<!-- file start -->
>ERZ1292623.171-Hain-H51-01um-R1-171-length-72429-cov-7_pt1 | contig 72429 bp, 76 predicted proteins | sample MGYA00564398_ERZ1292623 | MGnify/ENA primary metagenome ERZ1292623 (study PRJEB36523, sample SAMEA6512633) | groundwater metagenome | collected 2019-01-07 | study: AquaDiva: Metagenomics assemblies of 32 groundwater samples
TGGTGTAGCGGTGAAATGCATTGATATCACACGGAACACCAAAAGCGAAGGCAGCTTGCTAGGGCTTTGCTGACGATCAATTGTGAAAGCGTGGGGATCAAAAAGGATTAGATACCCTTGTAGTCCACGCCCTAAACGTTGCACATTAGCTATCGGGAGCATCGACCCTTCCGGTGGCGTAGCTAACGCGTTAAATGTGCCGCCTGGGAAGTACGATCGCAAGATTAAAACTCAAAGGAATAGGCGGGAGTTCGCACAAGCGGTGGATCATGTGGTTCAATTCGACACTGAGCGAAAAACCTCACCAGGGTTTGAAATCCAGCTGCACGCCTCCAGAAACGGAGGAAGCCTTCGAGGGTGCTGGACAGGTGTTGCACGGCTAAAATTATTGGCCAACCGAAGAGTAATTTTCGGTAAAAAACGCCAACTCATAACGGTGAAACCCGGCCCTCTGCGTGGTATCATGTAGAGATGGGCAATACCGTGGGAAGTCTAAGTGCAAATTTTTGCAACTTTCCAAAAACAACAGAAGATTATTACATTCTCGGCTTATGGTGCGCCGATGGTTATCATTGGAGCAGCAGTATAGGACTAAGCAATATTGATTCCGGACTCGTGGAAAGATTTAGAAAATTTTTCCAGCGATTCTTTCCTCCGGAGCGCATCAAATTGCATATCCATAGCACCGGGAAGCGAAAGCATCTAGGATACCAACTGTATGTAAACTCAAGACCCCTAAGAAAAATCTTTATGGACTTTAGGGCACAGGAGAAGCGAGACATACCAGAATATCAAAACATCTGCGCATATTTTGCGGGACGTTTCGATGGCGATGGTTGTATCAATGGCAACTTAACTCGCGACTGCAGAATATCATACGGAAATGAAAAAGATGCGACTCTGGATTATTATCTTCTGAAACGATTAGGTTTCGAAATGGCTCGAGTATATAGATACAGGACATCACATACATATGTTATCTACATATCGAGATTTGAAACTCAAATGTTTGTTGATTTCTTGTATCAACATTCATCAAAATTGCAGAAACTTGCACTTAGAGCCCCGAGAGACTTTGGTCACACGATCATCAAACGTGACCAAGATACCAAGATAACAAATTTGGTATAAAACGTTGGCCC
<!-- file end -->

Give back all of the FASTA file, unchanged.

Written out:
>ERZ1292623.171-Hain-H51-01um-R1-171-length-72429-cov-7_pt1 | contig 72429 bp, 76 predicted proteins | sample MGYA00564398_ERZ1292623 | MGnify/ENA primary metagenome ERZ1292623 (study PRJEB36523, sample SAMEA6512633) | groundwater metagenome | collected 2019-01-07 | study: AquaDiva: Metagenomics assemblies of 32 groundwater samples
TGGTGTAGCGGTGAAATGCATTGATATCACACGGAACACCAAAAGCGAAGGCAGCTTGCTAGGGCTTTGCTGACGATCAATTGTGAAAGCGTGGGGATCAAAAAGGATTAGATACCCTTGTAGTCCACGCCCTAAACGTTGCACATTAGCTATCGGGAGCATCGACCCTTCCGGTGGCGTAGCTAACGCGTTAAATGTGCCGCCTGGGAAGTACGATCGCAAGATTAAAACTCAAAGGAATAGGCGGGAGTTCGCACAAGCGGTGGATCATGTGGTTCAATTCGACACTGAGCGAAAAACCTCACCAGGGTTTGAAATCCAGCTGCACGCCTCCAGAAACGGAGGAAGCCTTCGAGGGTGCTGGACAGGTGTTGCACGGCTAAAATTATTGGCCAACCGAAGAGTAATTTTCGGTAAAAAACGCCAACTCATAACGGTGAAACCCGGCCCTCTGCGTGGTATCATGTAGAGATGGGCAATACCGTGGGAAGTCTAAGTGCAAATTTTTGCAACTTTCCAAAAACAACAGAAGATTATTACATTCTCGGCTTATGGTGCGCCGATGGTTATCATTGGAGCAGCAGTATAGGACTAAGCAATATTGATTCCGGACTCGTGGAAAGATTTAGAAAATTTTTCCAGCGATTCTTTCCTCCGGAGCGCATCAAATTGCATATCCATAGCACCGGGAAGCGAAAGCATCTAGGATACCAACTGTATGTAAACTCAAGACCCCTAAGAAAAATCTTTATGGACTTTAGGGCACAGGAGAAGCGAGACATACCAGAATATCAAAACATCTGCGCATATTTTGCGGGACGTTTCGATGGCGATGGTTGTATCAATGGCAACTTAACTCGCGACTGCAGAATATCATACGGAAATGAAAAAGATGCGACTCTGGATTATTATCTTCTGAAACGATTAGGTTTCGAAATGGCTCGAGTATATAGATACAGGACATCACATACATATGTTATCTACATATCGAGATTTGAAACTCAAATGTTTGTTGATTTCTTGTATCAACATTCATCAAAATTGCAGAAACTTGCACTTAGAGCCCCGAGAGACTTTGGTCACACGATCATCAAACGTGACCAAGATACCAAGATAACAAATTTGGTATAAAACGTTGGCCC